“We Got Multiple Explosions. We Need Help Down Here..!”
Of the many cinematic pleasures within 2016, Peter Berg’s Deepwater Horizon was a surprisingly entertaining thrill-ride, utilising the on-screen likeability of Mark Wahlberg to helm a dramatisation of one of the 21st centuries’ most infamous accidental disasters in a vein both poignant and wholly respectful. Whilst the one-two pairing of Wahlberg and Peter Berg shared mild success previously with Lone Survivor, the release of Deepwater Horizon last year has ultimately pushed the duo into a formidable partnership, returning this year with yet another live-action adaptation of a high-profile disaster in the form of the 2013 Boston Marathon bombing, a recent example of terrorism action within the United States. With a supporting cast featuring the likes of Kevin Bacon, J.K. Simmons and John Goodman, Patriots Day is a thrilling continuation of the Berg’s recent cinematic success, creating a sometimes breathtaking drama which mixes white-knuckle tension, Michael Mann-esque action set pieces and an effective screenplay which amalgamates a wide range of on-screen depictions of many who were involved in the events which occurred during that terrifying day almost four years ago.
In terms of differences between the previous works of the successful duo, unlike in Lone Survivor and Deepwater Horizon where Wahlberg portrayed real-life characters, Patriots Day allows the Boston-born A-Lister to fill his boots with a strictly composite character, created to not only fill certain narrative gaps throughout the movie, but also act as the walking cinematic guide for the audience, seemingly being wherever the high-octane events take place as often and as quickly as possible. Whilst the film uses its’ leading stars to a somewhat solid degree, the frighteningly startling and wholly believable pairing of Alex Wolff and Themo Melikidze as terrorist brothers Dzhokhar and Tamerlan Tsarnaev are the real stars of the show, using their intimidating capabilities to create one of the tensest scenes of the year so far in which they carjack and threaten to kill the life of a Chinese U.S national in a manner similar to feel and tone of a similarly haunting scene within last year’s Nocturnal Animals. Concluding with interviews with the true survivors and heroes of Boston, Patriots Day follows in a similar vein to Deepwater Horizon by not only being a entertaining body of work but by being one which is entirely respectful too.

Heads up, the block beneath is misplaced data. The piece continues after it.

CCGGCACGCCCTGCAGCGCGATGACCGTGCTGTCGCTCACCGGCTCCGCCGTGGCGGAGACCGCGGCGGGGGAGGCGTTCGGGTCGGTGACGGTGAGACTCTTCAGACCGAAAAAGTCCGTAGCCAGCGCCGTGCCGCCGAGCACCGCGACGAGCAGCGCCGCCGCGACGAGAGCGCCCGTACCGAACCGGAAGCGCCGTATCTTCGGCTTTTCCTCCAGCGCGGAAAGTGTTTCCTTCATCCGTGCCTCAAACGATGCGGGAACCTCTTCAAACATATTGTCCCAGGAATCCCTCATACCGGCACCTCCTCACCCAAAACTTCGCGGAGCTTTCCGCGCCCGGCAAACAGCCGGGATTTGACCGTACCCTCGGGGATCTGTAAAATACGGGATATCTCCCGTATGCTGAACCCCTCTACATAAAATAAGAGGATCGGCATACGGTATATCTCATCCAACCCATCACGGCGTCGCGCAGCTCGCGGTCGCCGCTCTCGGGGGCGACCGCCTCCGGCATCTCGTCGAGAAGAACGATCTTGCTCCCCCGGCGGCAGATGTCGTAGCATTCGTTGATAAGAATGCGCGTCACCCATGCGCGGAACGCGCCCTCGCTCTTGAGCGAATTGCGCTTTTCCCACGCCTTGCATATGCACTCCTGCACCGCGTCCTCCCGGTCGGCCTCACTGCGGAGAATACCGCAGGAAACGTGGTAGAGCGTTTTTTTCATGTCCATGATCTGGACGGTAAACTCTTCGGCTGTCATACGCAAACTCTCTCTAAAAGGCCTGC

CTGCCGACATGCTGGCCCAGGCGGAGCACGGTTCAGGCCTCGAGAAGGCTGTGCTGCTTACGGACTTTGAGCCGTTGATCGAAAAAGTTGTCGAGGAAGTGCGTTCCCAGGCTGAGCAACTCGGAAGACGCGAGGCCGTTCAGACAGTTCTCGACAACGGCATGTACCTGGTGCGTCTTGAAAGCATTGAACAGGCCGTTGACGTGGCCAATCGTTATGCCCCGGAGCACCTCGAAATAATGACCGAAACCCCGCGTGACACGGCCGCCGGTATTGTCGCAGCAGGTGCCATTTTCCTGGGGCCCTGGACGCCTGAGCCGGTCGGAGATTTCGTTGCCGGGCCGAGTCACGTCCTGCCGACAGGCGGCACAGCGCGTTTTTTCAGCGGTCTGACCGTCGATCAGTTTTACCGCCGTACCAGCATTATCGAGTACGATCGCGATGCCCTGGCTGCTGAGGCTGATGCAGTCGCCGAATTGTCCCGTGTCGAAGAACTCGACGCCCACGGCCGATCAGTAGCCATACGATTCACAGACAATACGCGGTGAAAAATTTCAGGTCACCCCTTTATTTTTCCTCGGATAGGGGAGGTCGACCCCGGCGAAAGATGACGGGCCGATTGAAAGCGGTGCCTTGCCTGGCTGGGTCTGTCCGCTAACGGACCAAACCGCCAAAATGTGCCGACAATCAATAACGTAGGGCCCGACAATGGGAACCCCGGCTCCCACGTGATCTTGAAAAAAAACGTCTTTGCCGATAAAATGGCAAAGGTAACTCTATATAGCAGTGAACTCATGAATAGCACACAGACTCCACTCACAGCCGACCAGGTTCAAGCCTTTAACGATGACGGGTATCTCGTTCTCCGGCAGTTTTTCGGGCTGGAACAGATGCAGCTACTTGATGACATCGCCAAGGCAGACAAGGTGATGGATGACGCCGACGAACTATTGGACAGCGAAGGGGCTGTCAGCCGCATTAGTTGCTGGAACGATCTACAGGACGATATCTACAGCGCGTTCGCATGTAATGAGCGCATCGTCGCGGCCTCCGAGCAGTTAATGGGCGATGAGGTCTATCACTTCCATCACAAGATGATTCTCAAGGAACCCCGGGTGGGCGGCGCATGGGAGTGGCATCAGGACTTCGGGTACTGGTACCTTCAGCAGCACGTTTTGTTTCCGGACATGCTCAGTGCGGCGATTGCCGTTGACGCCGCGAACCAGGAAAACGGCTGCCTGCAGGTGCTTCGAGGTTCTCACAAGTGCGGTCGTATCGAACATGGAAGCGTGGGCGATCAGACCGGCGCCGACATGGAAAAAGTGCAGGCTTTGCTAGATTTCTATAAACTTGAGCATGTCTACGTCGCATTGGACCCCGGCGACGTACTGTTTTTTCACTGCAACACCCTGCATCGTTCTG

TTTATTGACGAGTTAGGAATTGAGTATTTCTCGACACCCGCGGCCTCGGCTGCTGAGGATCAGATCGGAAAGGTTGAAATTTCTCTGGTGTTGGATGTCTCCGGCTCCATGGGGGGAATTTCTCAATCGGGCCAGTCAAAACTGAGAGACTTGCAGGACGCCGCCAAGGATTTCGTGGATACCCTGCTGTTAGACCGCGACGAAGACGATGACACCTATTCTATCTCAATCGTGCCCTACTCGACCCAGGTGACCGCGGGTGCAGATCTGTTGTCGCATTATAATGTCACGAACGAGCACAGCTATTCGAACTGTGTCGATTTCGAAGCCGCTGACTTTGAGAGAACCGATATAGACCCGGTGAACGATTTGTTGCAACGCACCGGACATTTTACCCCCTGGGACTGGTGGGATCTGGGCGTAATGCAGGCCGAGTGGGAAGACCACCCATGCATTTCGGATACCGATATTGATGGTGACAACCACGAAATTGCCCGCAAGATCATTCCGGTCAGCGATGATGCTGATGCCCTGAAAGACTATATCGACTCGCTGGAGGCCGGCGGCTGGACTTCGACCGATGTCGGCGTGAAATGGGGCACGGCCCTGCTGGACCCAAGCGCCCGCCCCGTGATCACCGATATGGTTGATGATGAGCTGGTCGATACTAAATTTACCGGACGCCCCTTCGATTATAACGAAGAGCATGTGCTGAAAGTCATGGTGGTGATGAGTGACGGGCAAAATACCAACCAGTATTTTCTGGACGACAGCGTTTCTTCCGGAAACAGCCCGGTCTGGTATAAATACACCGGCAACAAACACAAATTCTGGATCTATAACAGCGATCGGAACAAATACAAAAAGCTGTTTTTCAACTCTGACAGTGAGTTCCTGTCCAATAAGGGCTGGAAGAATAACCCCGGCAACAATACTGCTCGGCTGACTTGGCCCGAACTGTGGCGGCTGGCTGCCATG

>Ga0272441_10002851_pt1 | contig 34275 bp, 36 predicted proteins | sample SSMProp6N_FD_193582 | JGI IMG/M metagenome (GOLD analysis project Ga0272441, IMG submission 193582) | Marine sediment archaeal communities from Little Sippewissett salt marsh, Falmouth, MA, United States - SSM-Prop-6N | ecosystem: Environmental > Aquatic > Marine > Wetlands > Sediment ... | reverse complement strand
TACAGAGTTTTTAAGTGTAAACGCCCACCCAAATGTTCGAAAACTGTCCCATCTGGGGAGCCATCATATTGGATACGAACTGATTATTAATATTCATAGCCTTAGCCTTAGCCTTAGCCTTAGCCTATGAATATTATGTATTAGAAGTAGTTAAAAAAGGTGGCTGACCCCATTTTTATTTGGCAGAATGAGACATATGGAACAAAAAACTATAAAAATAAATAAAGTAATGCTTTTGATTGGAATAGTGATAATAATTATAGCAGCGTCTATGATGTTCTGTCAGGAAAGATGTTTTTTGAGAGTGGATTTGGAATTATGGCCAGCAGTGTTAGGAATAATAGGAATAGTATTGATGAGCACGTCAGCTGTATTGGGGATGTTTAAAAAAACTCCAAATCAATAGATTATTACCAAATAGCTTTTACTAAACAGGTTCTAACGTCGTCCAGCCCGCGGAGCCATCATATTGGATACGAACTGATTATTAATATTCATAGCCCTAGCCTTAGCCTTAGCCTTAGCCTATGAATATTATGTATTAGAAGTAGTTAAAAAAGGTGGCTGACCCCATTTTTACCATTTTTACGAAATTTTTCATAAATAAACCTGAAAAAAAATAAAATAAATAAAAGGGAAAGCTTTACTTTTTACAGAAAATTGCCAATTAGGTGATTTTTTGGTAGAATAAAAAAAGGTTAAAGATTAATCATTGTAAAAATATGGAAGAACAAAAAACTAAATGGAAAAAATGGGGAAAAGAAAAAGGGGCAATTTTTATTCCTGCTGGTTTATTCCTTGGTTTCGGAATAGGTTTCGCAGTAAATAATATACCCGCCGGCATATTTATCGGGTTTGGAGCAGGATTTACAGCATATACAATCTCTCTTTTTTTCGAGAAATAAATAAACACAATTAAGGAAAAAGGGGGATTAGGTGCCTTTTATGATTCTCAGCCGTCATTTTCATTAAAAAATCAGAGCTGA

Overall Score: 8/10
“Mayday, Mayday. This Is Deepwater Horizon…”
Proclaimed as the worst oil disaster in U.S history, Deepwater Horizon brings to the big screen the events which unfolded on the titular oil rig back in 2010, starring Mark Wahlberg as Chief Electronics Technician Mike Williams as well as a strong supporting cast consisting of Kurt Russel, Kate Hudson and John Malkovich. Directed by Peter Berg, whose back catalogue includes The Kingdom, Hancock and Lone Survivor, also starring Mark Wahlberg, Deepwater Horizon is a surprisingly effective disaster drama, one that focuses on the buildup of characterisation and plot and then throws you into submission with a slender mix of both practical and digital effects, resulting in an experience both impressive and terrifying in its’ attempt to showcase the horrific events that took place aboard the titular oil rig only six years ago.
Questionable accents aside, particularly from John Malkovich, as well as a wondering Texas accent from Wahlberg, and a tendency to resort to technical jargon and mumbling, of which was sometimes hard to unravel, Deepwater Horizon follows in the conventional genre-converting blueprint of attempting to tell the tale of a disaster from the POV of many, whilst primarily focusing on one in order to form an emotional and physical connection to occurrences on screen and whilst Wahlberg is effective in the lead role, the beginning of the film recalls a court case featuring the real life Mike Williams after the events of the Deepwater Horizon and thus prevents the audiences’ ambiguity regarding the fate of its leading character. A strange move indeed, but nonetheless, when put up against recent movies of similar ilk such as San Andreas and Everest, Deepwater Horizon is indeed the most effective, unexpectedly so and whilst it isn’t exactly groundbreaking in terms of cinematic originality, Deepwater Horizon is indeed worth the ticket price for its’ big screen quality if nothing else.